There can be no finer place in Rome to stay than the Villa Spalletti Trivelli. It is the elegant family palazzo of a Roman Count and Countess. Neighbours include the Italian President, Giorgio Napolitano, whose 17th-century Palace is just across the leafy park. The Trevi Fountain is a stroll away. At the Villa Spalletti Trivelli, guests not only live as the Romans live—they live as the Romans would like to live.
Italian aristocrats on Roman holidays love to stay here, in the cultural heart of their own capital city: it is every inch a home-away-from-palatial-home, a salmon pink mansion from where everything one does takes on extra resonance: the joy of a performance of Verdi at the Teatro dell’ Opera; the spectacle of the Coliseum lit by a rising moon; dinner beside the Pantheon; a picnic on the banks of the River Tiber; a feast of fine art in the footsteps of Bernini and Michelangelo. Explore Rome at its most magical, after dark. After each experience, return to your palazzo, to be welcomed home by your butler, no matter what time of day or night …
Every detail at Villa Spalletti Trivelli creates an aura of taste and tradition within a family atmosphere that is not only cultured but relaxed. Its owner is the present Count Spalletti Trivelli, Giangiacomo, with his wife Susanna—the daughter of the unforgettably dark and dashing champion horseman Captain Raimondo d’Inzeo.
Neo-classical in design, the Villa was inspired a century ago by the Countess Gabriella, niece of Napoleon Bonaparte’s sister Carolina, and widow of Count Venceslao Spalletti Trivelli, Senator of the Kingdom. Under this powerful and cultured woman the Villa, with its lofty ceilings and rich furnishings, became a political and cultural magnet, her Thursday afternoon salons attracting the éminence grise among politicians, writers, artists and intelligentsia of the day.
Ultimately, Gabriella left the Villa to her son, Count Cesare, who became a Knight to the Court of Queen Maria Josè of Belgium. His own son, Count Piero, a writer and poet, was next in line, and it is his son, Count Giangiacomo, who with Countess Susanna has converted the family’s private residence into one that welcomes discerning guests.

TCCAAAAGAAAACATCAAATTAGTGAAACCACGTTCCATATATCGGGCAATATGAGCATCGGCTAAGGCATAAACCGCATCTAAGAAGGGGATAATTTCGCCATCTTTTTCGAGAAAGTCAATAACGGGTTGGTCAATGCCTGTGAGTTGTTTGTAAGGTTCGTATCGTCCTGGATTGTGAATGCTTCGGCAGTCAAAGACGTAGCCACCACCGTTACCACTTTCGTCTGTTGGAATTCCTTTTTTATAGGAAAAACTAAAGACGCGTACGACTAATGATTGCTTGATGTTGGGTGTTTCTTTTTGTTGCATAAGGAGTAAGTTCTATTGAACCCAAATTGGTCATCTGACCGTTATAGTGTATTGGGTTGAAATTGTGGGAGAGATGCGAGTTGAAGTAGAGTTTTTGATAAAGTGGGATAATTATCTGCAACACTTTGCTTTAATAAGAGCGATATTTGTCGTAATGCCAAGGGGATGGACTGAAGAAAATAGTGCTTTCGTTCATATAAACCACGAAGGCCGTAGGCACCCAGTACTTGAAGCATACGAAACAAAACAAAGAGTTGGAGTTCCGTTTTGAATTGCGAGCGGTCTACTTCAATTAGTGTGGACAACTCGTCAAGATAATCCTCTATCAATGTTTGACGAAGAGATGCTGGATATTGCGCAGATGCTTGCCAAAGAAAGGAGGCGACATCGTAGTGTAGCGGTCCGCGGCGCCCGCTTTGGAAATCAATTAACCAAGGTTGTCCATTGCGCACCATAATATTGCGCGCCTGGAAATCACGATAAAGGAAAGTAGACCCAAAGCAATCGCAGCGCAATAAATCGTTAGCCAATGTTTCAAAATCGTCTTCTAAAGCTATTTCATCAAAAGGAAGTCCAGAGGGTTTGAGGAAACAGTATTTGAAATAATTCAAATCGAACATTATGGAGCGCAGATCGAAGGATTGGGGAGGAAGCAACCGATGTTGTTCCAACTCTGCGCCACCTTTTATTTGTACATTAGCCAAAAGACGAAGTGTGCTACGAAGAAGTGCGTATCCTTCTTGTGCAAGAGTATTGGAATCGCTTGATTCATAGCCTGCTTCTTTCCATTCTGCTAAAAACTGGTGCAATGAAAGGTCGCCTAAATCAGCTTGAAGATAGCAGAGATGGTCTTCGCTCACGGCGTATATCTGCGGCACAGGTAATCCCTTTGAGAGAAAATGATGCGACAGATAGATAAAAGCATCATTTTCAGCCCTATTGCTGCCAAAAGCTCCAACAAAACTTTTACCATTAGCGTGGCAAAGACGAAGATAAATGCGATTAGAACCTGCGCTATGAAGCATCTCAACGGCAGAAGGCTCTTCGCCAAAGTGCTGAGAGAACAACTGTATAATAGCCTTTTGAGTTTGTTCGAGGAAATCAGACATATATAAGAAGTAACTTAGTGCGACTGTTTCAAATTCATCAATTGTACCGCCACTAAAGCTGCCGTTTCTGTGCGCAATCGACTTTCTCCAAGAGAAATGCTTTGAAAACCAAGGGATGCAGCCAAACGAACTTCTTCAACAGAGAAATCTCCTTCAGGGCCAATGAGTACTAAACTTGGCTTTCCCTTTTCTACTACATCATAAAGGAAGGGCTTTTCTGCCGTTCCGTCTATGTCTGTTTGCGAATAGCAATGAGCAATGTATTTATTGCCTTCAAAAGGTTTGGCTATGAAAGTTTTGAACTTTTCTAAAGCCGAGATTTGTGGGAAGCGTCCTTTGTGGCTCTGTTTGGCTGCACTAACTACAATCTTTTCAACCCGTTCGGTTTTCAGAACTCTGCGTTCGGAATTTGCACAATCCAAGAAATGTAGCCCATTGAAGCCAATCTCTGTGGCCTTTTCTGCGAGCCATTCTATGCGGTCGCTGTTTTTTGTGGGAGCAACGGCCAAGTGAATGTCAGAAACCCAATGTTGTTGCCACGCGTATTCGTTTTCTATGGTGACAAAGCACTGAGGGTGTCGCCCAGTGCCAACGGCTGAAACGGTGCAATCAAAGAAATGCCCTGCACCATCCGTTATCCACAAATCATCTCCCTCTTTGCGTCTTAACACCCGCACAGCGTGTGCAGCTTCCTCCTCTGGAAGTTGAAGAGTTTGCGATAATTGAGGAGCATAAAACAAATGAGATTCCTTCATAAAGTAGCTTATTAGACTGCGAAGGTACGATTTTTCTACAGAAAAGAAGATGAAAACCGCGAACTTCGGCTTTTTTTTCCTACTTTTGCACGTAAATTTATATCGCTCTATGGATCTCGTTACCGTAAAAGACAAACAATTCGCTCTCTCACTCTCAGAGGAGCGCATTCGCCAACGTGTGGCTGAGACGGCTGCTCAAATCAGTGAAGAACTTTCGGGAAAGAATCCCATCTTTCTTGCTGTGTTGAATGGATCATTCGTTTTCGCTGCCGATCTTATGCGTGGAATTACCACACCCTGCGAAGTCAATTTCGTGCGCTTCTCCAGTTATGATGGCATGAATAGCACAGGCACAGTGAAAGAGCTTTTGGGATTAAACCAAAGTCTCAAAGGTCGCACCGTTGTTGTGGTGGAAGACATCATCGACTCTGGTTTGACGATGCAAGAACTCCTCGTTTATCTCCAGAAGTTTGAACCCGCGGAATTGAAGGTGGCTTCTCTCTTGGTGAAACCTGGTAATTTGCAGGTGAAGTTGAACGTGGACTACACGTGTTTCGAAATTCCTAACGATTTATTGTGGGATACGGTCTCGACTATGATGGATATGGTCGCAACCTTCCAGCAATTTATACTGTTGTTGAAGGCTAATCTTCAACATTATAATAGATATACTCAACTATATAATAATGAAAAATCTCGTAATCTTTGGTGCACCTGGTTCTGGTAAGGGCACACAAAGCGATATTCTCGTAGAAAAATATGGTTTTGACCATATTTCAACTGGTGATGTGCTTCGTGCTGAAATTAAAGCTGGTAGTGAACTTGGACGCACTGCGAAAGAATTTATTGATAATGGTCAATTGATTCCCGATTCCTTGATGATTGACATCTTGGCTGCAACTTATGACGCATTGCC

Into the Villa the Count and Countess have poured their family heirlooms, hospitality and history. Nothing is overlooked: Japanese-inspired papier peint in the dining room, tapestries in the Sala degli Arazzi, a boiserie in the library, where the book collection is protected by the Ministry of Natural Heritage and Culture. The 12 guest rooms of five suites and seven deluxe bedrooms are decorated with the family collection of antique maps and prints, as well as personal portraits and photographs. Their Afghan carpets line the oak floors, as they always have. Large oak-framed windows give on to the private, peaceful Italian gardens where generations of Italian nobles have whiled away the day in the shade of a gazebo, in conversation, or with a book, letters, or an aperitif.
The beds are dressed in embroidered linens yet have ultra-modern therapeutic mattresses to aid a perfect night’s rest. The bathrooms are Italian marble, with large showers and bath-tubs, and fine toiletries. Fluffy monogrammed robes and slippers are to hand. Iced drinks await guests’ selection in a private bar. There are high-tech facilities too—the vast plasma television sets, broadband access, laptops at the disposal of those who can bring themselves to work amid such elegance. More in the spirit of relaxation, the Spa offers beauty and therapeutic treatments, from the classical, in the Roman sense, to Turkish baths, yoga and massage, regenerative baths with Dead Sea salts, and a fitness room with powerplate and Pilate.
Another aspect of the Villa which sets it apart is the service of the resident chef, Adriano. The day begins with a large buffet of homemade cakes with ricotta cheese, fresh croissants, sugar brioches and bread rolls with that Roman speciality fouettee cream, as well as cold cuts, cheeses, salads, fruits and yogurts. One may ask for pancetta and eggs, cooked specially, Italian style. For lunch or dinner Adriano will prepare gourmet dishes according to your wish and his advice as to the freshest foods of the season, from a simple lunch of mushroom and truffle risotto to a banquet for 25 guests, or a romantic dinner, tête a tête. What a pleasure it would be to give a dinner party here.